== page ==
Archaeologists are on a quest to discover the lost bones of Miguel de Cervantes, author of the adventures of knight-errant Don Quixote of La Mancha, almost 400 years after he died penniless and virtually unknown,

The 100,000 ($161,000) project to find the final resting place of the man credited as being the father of the modern novel will begin today when archaeologists will use ground-penetrating radar to explore the earth beneath an old convent in the heart of Madrid.

Cervantes died aged 69 on April 23, 1616 - the same day as William Shakespeare - and had asked to be buried within the Trinitarias convent, a religious order that had helped to pay a ransom to release him from slavery after he was captured by Moorish pirates. The convent near Cervantes' home in the Barrio de Las Letras - the literary quarter - still stands and is home to a dozen cloistered nuns, the youngest of whom is 85.

But the author's exact burial place was lost when the original structure of the convent underwent expansion.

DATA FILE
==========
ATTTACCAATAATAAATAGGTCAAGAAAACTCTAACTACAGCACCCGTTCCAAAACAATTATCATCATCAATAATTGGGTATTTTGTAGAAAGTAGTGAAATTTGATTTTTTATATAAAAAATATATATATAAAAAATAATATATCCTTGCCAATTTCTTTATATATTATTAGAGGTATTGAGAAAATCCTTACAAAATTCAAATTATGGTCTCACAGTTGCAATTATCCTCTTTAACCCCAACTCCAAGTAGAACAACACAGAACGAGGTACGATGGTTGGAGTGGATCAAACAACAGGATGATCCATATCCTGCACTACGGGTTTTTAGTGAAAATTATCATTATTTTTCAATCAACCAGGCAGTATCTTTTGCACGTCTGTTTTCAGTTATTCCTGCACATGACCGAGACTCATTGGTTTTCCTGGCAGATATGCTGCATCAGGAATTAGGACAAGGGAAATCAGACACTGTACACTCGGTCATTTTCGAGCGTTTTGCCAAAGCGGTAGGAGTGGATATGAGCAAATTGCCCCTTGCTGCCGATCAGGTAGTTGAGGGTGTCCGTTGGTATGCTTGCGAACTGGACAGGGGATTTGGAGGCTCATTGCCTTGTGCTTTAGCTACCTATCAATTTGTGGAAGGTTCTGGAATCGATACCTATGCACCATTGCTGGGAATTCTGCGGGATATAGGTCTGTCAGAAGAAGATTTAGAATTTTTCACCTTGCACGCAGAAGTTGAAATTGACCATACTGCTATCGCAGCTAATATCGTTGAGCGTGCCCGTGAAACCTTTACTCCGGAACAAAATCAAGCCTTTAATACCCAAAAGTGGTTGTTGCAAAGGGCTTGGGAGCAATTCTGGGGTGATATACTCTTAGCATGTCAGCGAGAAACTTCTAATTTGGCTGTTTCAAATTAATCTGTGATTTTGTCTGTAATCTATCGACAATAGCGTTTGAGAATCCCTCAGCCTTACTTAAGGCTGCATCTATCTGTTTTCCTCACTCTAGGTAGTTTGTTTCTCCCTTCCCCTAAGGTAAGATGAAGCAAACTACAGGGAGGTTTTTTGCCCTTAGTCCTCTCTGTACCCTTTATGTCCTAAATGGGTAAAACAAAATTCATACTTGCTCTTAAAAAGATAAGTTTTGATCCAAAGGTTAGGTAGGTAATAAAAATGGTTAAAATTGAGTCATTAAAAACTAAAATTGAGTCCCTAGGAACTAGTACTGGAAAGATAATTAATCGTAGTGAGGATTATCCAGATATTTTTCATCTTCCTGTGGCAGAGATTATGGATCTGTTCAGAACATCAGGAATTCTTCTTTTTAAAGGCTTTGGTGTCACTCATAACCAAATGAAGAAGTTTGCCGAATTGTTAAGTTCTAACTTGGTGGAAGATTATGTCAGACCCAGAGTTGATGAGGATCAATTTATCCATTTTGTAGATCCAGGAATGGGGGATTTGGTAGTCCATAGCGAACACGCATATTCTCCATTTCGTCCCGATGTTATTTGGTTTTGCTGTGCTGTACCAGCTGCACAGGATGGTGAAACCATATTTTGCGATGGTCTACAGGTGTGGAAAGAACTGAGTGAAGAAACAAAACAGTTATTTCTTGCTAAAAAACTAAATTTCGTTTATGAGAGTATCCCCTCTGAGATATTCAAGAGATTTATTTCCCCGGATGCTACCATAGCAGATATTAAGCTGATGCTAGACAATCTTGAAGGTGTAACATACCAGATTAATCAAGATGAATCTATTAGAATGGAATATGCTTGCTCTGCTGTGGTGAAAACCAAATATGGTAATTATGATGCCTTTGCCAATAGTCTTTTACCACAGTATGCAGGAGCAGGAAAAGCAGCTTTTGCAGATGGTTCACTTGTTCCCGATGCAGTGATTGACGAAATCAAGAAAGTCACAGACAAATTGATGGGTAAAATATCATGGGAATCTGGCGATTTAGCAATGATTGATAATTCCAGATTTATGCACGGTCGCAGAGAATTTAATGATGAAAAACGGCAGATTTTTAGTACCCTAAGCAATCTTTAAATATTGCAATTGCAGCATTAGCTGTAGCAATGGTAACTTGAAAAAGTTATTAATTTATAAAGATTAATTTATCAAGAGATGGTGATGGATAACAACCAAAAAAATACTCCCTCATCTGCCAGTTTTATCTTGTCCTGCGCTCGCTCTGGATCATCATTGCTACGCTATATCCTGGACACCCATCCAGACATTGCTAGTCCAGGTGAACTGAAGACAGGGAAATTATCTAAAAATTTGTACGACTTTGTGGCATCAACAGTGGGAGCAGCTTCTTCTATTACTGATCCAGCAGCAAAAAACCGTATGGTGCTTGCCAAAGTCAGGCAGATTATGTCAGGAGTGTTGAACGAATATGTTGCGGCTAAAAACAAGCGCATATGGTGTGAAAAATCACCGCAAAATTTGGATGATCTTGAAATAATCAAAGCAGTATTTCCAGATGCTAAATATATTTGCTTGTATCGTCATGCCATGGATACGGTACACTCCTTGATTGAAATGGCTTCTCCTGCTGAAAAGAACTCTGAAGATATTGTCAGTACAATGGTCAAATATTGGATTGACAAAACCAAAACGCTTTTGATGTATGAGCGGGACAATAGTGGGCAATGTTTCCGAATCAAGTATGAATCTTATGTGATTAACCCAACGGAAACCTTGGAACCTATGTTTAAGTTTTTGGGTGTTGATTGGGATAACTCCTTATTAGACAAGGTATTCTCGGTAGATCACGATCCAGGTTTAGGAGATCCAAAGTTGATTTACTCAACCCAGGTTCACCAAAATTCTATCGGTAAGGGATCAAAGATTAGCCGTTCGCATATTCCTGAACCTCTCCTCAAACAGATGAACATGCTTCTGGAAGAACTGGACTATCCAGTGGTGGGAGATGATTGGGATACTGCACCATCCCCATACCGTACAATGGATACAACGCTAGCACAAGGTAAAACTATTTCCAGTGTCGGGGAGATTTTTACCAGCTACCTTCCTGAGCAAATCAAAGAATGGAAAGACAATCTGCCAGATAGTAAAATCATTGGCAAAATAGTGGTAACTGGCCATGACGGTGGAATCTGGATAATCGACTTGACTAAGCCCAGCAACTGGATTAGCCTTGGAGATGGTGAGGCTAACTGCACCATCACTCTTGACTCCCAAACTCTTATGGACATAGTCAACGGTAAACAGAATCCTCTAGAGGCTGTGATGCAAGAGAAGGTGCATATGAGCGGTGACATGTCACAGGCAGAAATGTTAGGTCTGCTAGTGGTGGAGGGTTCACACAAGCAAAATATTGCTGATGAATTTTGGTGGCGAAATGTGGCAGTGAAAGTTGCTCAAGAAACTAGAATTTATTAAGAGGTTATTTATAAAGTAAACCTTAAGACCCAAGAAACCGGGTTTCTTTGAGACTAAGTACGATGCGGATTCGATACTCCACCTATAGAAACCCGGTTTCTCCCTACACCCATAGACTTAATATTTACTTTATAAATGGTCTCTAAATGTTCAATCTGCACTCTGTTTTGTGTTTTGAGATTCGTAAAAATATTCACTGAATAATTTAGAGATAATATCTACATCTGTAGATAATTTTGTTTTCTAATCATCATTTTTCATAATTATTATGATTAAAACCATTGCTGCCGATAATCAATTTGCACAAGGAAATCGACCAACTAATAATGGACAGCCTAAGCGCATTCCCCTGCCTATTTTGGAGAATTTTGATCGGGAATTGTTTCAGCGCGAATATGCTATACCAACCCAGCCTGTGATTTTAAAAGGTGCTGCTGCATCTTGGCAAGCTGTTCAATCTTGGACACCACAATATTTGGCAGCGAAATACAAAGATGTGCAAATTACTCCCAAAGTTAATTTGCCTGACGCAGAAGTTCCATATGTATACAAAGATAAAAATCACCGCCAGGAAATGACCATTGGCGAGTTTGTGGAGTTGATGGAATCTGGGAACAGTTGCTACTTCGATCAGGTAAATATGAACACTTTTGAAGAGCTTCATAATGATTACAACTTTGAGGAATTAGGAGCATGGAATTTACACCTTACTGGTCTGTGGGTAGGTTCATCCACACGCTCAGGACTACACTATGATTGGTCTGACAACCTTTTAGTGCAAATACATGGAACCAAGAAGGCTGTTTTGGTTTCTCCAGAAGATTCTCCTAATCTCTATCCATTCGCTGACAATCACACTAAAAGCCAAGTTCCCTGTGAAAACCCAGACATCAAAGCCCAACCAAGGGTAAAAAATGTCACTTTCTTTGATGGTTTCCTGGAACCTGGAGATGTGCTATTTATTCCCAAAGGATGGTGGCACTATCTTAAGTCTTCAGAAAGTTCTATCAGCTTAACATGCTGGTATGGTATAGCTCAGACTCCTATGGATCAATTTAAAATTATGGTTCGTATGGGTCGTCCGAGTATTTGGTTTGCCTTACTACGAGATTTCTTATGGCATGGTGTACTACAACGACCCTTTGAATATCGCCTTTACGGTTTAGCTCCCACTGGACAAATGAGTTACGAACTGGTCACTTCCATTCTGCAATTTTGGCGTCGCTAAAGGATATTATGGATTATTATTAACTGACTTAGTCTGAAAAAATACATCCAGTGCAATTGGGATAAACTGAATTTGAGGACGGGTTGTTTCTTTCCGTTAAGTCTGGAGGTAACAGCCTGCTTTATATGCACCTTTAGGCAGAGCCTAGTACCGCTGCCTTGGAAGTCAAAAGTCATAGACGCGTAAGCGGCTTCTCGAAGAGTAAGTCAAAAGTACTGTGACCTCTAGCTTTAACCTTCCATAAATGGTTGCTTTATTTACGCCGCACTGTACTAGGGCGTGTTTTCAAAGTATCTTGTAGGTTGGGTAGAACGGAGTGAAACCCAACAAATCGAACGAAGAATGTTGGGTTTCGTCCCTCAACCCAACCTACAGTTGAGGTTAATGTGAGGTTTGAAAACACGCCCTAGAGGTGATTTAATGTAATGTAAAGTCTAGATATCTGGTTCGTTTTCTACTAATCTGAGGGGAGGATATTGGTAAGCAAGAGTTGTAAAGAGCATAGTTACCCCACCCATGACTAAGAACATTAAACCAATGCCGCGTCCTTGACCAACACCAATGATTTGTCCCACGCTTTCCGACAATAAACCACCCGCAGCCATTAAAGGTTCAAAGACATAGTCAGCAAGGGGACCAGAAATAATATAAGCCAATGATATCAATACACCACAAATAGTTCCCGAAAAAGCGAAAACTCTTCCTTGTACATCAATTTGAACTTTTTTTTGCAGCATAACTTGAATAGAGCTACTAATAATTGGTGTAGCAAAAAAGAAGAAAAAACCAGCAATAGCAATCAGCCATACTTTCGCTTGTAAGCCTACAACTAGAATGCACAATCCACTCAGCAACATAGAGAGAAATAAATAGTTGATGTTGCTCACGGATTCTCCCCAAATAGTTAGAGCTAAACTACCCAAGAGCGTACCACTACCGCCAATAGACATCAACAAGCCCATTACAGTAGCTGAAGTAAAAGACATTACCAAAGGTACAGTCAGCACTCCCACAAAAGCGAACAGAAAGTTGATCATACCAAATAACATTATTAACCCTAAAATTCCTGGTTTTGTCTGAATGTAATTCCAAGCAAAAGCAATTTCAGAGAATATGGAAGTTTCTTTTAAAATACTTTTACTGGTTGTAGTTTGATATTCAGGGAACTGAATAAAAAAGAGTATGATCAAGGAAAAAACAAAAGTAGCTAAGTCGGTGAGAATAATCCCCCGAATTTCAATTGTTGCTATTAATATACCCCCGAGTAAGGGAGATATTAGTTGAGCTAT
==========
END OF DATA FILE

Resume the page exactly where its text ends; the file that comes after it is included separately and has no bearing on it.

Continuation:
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"We are confident that we will be able to find his resting place and identify his remains," said historian Fernando de Prado.

A georadar will scan the ground beneath the oldest part of the convent and probe the walls of side chapels and crypt.

If a likely site is discovered the next stage is to excavate to recover the bones. Identification will be made easier because of injuries Cervantes sustained when he was a soldier.

He fought in the battle of Lepanto in 1571 and was shot in the chest and in the left arm which left him with a withered hand for the rest of his life.